In Israeli High Court Case, CNS Scholar Urges Change to Nuclear Oversight
A report by Middlebury Institute professor of nonproliferation studies Avner Cohen played an important role in a recent Israeli High Court of Justice case. Cohen, who is also a senior fellow with the Institute James Martin Center for Nonproliferation Studies (CNS), has spent much of his career advocating for increased openness in regulation and oversight of Israel’s secretive nuclear program, and was one of the petitioners seeking a legislative solution to nuclear oversight.
Cohen directed the comparative study, “Nuclear Legislation and Governance in Four Nuclear Weapons Democracies,” which was researched and written by CNS/Davis United World College Fellow Brandon Mok.
The report presents a set of comparative raw data on the question of how four Western democratic nuclear-weapon states— the United States, the United Kingdom, France, and Israel—handle the essential tension between nuclear weapons (which require secrecy) and liberal democracy.
The report was used to assist Cohen in preparing for the September 6 hearing. The petition before the court called for legislating a process to develop regulation and oversight of the Israeli Atomic Energy Commission.
Although the court rejected the petition in its September 14 ruling—on grounds that the court lacks the authority to force the Knesset to draft laws on specific issues—Cohen says the ruling represented a breakthrough because the court validated the idea of changes to the country’s nuclear regulatory oversight. In its ruling, the court broke with the state’s official position, writing that the call for nuclear legislation “is a worthy issue for public debate.”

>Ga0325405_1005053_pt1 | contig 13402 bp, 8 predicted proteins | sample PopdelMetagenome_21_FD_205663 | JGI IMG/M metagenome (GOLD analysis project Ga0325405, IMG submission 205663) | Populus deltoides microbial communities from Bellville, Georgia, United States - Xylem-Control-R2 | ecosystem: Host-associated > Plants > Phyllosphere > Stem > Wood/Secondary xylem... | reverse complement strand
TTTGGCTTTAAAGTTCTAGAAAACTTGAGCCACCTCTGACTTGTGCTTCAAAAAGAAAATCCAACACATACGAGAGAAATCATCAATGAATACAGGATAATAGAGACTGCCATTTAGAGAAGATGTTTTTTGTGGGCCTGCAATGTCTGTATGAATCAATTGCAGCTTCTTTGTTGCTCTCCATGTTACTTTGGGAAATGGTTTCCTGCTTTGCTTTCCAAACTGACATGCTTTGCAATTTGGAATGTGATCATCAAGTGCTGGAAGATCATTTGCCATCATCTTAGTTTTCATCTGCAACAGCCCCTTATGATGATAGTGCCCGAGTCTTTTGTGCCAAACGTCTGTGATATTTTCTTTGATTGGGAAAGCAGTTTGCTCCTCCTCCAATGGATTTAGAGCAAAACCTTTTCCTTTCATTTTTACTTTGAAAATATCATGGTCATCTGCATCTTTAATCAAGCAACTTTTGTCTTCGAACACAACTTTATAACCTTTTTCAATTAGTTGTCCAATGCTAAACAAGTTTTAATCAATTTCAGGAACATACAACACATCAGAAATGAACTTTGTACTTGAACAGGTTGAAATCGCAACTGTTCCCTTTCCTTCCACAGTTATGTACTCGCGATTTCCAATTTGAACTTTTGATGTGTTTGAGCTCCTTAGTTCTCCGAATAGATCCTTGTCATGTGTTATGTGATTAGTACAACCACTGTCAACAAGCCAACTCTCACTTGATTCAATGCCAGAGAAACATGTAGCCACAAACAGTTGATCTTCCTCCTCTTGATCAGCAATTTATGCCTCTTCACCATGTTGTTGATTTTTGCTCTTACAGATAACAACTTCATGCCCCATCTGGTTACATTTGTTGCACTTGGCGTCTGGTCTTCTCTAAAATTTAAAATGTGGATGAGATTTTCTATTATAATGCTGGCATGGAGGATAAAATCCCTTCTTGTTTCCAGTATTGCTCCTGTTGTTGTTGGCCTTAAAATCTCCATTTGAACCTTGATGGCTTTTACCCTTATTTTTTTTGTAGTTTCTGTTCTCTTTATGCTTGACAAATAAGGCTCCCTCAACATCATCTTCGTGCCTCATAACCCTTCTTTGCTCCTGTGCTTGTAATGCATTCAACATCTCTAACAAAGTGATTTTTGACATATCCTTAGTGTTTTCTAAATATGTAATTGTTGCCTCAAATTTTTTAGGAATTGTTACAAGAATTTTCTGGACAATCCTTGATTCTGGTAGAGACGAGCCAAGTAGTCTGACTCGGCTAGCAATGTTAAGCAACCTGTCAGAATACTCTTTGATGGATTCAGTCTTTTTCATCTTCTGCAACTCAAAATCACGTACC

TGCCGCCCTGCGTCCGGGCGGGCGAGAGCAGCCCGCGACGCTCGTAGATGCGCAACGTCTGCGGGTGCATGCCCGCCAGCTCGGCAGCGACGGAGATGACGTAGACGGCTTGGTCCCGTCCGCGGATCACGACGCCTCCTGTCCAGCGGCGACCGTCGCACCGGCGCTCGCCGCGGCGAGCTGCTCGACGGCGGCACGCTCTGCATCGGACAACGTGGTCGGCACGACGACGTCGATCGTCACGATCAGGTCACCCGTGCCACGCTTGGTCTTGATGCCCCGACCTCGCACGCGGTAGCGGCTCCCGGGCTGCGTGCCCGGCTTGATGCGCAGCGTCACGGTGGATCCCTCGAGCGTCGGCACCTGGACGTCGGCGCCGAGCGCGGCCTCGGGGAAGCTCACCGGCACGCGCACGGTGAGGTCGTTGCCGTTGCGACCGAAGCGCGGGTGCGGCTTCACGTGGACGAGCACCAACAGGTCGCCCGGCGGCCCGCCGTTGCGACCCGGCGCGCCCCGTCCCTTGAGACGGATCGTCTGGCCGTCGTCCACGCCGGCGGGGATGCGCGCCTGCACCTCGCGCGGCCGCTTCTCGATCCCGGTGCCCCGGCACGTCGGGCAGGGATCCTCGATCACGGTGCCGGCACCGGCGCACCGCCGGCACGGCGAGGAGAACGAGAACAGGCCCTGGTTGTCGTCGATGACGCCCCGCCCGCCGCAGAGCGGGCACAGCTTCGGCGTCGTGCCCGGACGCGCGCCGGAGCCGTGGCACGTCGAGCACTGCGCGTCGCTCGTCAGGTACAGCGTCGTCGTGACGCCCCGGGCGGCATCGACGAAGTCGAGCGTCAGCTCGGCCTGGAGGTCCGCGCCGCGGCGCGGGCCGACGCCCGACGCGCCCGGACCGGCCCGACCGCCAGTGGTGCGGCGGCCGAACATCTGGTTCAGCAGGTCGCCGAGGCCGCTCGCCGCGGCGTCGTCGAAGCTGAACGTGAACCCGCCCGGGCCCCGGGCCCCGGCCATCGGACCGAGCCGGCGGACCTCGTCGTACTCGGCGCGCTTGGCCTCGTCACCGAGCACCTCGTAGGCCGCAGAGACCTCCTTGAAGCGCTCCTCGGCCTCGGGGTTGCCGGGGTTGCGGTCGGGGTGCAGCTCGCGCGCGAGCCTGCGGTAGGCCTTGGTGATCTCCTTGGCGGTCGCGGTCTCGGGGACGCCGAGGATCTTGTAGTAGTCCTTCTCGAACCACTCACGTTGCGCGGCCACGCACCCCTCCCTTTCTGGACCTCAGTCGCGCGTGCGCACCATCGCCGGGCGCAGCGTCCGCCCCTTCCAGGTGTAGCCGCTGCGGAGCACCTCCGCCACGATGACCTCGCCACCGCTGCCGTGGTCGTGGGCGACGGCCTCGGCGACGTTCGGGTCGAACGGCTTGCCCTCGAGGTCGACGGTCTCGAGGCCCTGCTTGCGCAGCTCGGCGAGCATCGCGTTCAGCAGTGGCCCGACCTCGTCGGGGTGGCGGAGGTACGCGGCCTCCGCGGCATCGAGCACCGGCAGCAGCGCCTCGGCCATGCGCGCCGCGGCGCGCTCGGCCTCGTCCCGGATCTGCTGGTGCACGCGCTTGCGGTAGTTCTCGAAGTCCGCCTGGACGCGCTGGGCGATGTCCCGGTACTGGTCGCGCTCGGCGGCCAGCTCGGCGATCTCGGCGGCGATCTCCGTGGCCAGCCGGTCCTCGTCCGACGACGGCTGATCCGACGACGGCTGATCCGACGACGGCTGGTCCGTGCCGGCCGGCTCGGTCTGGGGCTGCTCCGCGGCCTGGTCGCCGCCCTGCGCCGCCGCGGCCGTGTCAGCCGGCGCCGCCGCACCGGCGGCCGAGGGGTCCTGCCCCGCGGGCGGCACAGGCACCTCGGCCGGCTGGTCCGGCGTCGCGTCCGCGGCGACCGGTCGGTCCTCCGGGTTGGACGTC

“The fact that the court was willing to effectively reject the State position speaks volumes,” said Cohen. “One must recall that nuclear affairs in Israel are wrapped with layers of secrecy, taboo and silence.”
In particular, the study looks at the comprehensiveness of the legislative, regulatory, scientific, and policy mechanisms that each of the four democratic states have created to govern nuclear affairs. The report was cited in news coverage by the Jerusalem Post just prior to the hearing.
“Such material has never before been publicly available in a condensed form in one location, making this study of use to anyone interested in the problem of governing the atom,” said Cohen. “It will be updated as structures and policy change.”
For More Information